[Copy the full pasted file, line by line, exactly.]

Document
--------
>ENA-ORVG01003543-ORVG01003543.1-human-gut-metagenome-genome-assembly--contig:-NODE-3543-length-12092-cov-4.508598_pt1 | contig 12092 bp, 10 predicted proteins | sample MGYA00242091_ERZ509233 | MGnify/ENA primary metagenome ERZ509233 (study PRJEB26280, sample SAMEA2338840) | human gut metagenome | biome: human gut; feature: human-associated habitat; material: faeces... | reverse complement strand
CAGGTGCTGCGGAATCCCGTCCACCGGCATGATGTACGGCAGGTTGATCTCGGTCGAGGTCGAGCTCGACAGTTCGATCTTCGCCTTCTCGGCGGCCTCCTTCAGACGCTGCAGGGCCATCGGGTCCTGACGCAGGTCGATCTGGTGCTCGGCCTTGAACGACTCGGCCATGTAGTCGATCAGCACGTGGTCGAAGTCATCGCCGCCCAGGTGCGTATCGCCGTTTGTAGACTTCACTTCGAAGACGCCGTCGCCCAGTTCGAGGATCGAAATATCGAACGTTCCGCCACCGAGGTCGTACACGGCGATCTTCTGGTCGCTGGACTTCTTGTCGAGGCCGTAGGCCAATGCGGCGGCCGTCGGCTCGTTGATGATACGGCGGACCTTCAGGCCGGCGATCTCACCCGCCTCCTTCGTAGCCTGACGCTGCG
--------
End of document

>ENA-ORVG01003543-ORVG01003543.1-human-gut-metagenome-genome-assembly--contig:-NODE-3543-length-12092-cov-4.508598_pt1 | contig 12092 bp, 10 predicted proteins | sample MGYA00242091_ERZ509233 | MGnify/ENA primary metagenome ERZ509233 (study PRJEB26280, sample SAMEA2338840) | human gut metagenome | biome: human gut; feature: human-associated habitat; material: faeces... | reverse complement strand
CAGGTGCTGCGGAATCCCGTCCACCGGCATGATGTACGGCAGGTTGATCTCGGTCGAGGTCGAGCTCGACAGTTCGATCTTCGCCTTCTCGGCGGCCTCCTTCAGACGCTGCAGGGCCATCGGGTCCTGACGCAGGTCGATCTGGTGCTCGGCCTTGAACGACTCGGCCATGTAGTCGATCAGCACGTGGTCGAAGTCATCGCCGCCCAGGTGCGTATCGCCGTTTGTAGACTTCACTTCGAAGACGCCGTCGCCCAGTTCGAGGATCGAAATATCGAACGTTCCGCCACCGAGGTCGTACACGGCGATCTTCTGGTCGCTGGACTTCTTGTCGAGGCCGTAGGCCAATGCGGCGGCCGTCGGCTCGTTGATGATACGGCGGACCTTCAGGCCGGCGATCTCACCCGCCTCCTTCGTAGCCTGACGCTGCG